/ Modified nov 29, 2016 3:50 p.m.

ASU Lab Tracking Cyber Threats On Deep Web, Dark Web

Machine learning and data mining aim to identify patterns to stop attacks before they occur.


By Nicholas Gerbis, Arizona Science Desk

Rising cyberattacks threaten everything from medical records to critical infrastructure. Now a lab at Arizona State University is spotting hacker activity before cyberattacks occur.

The time to fix a security flaw is before it’s exploited — just ask the Clinton campaign or the World Anti-Doping Agency. So ASU’s Paulo Shakarian traces cyber threats to where they live: In the hard-to-access deep web and the secretive dark web.

The deep web are websites that "have special access restrictions that disallow Google and other search engines to index them," said Shakarian. “Likewise, there’s other sites that you need a special layer of secure software to anonymize your presence — one most common one is known as Tor — and these sites are collectively referred to as the dark web or dark net.”

The lab’s system, which uses machine learning and data mining to learn threat patterns, averages 305 cyber threat warnings each week.

“By understanding what the attackers are currently working on, we can better focus our resources to defend against what’s coming in the future," said Shakarian.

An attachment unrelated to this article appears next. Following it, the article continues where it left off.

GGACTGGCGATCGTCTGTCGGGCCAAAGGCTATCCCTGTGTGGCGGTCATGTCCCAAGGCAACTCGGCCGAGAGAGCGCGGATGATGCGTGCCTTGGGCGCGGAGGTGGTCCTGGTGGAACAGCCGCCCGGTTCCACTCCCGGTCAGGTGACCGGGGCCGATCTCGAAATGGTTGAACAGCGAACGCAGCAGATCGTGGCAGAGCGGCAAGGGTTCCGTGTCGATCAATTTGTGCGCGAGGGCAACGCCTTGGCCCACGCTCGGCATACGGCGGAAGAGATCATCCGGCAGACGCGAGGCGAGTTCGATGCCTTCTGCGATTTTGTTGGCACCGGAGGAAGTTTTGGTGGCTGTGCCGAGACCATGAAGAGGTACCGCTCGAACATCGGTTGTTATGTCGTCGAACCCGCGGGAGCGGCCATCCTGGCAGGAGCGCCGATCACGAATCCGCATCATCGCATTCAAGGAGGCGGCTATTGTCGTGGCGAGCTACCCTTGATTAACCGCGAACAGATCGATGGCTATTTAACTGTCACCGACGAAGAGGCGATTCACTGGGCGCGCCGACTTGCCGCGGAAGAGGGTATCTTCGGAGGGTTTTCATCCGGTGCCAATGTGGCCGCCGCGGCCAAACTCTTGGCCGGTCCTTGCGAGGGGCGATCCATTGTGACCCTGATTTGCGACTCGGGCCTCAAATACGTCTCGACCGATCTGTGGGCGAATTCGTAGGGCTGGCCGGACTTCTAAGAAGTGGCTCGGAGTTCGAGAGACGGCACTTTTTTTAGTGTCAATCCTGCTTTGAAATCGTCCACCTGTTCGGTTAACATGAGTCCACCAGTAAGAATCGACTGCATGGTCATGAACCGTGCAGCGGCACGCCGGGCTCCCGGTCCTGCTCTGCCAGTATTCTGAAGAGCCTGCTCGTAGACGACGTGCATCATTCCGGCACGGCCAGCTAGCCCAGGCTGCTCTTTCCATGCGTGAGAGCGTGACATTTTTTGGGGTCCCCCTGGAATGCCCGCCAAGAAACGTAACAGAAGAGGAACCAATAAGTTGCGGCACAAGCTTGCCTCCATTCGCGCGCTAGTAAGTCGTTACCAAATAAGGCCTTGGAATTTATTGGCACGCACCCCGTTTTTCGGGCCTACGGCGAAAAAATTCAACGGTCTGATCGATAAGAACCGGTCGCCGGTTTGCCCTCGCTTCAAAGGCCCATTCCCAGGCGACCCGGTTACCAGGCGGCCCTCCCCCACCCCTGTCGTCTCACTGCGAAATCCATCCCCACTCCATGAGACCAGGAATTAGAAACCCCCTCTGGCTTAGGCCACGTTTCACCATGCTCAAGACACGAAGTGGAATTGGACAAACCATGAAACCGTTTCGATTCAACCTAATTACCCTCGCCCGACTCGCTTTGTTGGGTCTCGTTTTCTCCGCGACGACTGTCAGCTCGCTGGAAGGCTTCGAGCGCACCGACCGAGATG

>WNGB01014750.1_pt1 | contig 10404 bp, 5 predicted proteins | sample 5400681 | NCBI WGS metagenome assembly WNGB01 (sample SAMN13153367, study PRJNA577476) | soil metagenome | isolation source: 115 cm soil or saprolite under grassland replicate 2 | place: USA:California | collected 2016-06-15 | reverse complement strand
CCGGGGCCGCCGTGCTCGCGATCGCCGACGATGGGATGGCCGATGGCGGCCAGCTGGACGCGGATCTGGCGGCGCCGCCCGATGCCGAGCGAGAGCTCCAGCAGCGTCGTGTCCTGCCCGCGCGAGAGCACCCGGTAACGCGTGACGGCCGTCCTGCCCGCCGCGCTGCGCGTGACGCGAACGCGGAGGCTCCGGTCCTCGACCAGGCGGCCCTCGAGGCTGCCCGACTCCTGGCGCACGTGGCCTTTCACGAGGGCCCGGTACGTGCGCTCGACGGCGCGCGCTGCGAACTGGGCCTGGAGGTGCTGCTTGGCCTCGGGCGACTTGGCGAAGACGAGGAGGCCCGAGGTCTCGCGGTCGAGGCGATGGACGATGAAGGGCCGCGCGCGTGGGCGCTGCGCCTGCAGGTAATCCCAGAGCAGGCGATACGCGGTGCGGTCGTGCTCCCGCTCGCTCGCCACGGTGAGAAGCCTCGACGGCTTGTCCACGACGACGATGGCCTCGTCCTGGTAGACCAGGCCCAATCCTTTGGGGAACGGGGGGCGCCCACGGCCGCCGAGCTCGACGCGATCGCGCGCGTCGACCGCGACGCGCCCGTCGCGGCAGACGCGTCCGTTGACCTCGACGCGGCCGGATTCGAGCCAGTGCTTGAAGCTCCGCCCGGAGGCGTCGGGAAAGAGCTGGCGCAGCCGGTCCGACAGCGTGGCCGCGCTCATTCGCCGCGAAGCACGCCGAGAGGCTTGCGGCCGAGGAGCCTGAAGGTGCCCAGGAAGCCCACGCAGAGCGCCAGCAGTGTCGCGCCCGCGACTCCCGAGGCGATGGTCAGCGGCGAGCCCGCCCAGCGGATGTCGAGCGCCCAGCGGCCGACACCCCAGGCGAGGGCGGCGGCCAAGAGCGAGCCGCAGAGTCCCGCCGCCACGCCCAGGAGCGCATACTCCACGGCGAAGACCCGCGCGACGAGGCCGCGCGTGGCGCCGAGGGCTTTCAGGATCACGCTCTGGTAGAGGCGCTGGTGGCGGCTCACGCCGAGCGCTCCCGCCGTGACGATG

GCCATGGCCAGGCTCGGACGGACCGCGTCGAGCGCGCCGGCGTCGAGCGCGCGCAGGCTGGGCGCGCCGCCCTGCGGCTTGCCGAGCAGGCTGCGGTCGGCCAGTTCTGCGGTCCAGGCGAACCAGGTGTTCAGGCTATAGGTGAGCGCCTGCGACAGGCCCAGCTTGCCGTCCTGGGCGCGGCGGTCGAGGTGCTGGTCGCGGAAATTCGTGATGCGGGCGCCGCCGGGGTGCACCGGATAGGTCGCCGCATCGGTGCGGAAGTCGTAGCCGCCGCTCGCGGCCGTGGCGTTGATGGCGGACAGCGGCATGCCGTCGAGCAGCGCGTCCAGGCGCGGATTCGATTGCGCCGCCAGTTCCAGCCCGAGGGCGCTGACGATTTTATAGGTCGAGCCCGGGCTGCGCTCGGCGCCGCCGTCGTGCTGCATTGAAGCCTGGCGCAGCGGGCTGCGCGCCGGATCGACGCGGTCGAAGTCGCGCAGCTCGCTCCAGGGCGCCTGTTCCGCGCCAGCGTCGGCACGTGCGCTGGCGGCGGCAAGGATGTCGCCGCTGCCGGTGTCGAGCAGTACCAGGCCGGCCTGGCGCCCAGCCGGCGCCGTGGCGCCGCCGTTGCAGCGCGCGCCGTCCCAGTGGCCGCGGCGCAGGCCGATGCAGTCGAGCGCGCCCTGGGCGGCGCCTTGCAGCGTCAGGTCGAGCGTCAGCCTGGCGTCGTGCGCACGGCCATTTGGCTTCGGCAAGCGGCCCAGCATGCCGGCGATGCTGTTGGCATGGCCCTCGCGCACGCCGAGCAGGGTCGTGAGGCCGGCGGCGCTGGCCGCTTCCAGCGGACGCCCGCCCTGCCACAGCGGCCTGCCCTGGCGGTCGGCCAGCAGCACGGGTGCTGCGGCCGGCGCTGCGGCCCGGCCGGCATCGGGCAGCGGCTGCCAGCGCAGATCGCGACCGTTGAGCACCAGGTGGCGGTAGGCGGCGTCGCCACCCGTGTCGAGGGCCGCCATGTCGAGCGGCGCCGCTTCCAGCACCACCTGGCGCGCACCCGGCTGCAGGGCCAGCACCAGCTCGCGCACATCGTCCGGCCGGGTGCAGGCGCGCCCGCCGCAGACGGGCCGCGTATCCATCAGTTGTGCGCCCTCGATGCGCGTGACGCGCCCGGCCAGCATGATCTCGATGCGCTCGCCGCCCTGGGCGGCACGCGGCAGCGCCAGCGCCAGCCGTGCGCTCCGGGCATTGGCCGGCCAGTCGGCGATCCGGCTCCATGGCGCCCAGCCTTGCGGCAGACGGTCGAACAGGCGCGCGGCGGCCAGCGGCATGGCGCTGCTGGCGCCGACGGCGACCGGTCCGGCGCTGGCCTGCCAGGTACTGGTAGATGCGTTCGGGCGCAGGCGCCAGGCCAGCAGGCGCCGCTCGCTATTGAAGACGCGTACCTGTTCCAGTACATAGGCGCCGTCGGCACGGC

Arizona Science Desk
This story is from the Arizona Science Desk, a collaborative of the state's public radio stations, including NPR 89.1. Read more from the Arizona Science Desk.
By posting comments, you agree to our
AZPM encourages comments, but comments that contain profanity, unrelated information, threats, libel, defamatory statements, obscenities, pornography or that violate the law are not allowed. Comments that promote commercial products or services are not allowed. Comments in violation of this policy will be removed. Continued posting of comments that violate this policy will result in the commenter being banned from the site.

By submitting your comments, you hereby give AZPM the right to post your comments and potentially use them in any other form of media operated by this institution.
AZPM is a service of the University of Arizona and our broadcast stations are licensed to the Arizona Board of Regents who hold the trademarks for Arizona Public Media and AZPM. We respectfully acknowledge the University of Arizona is on the land and territories of Indigenous peoples.
The University of Arizona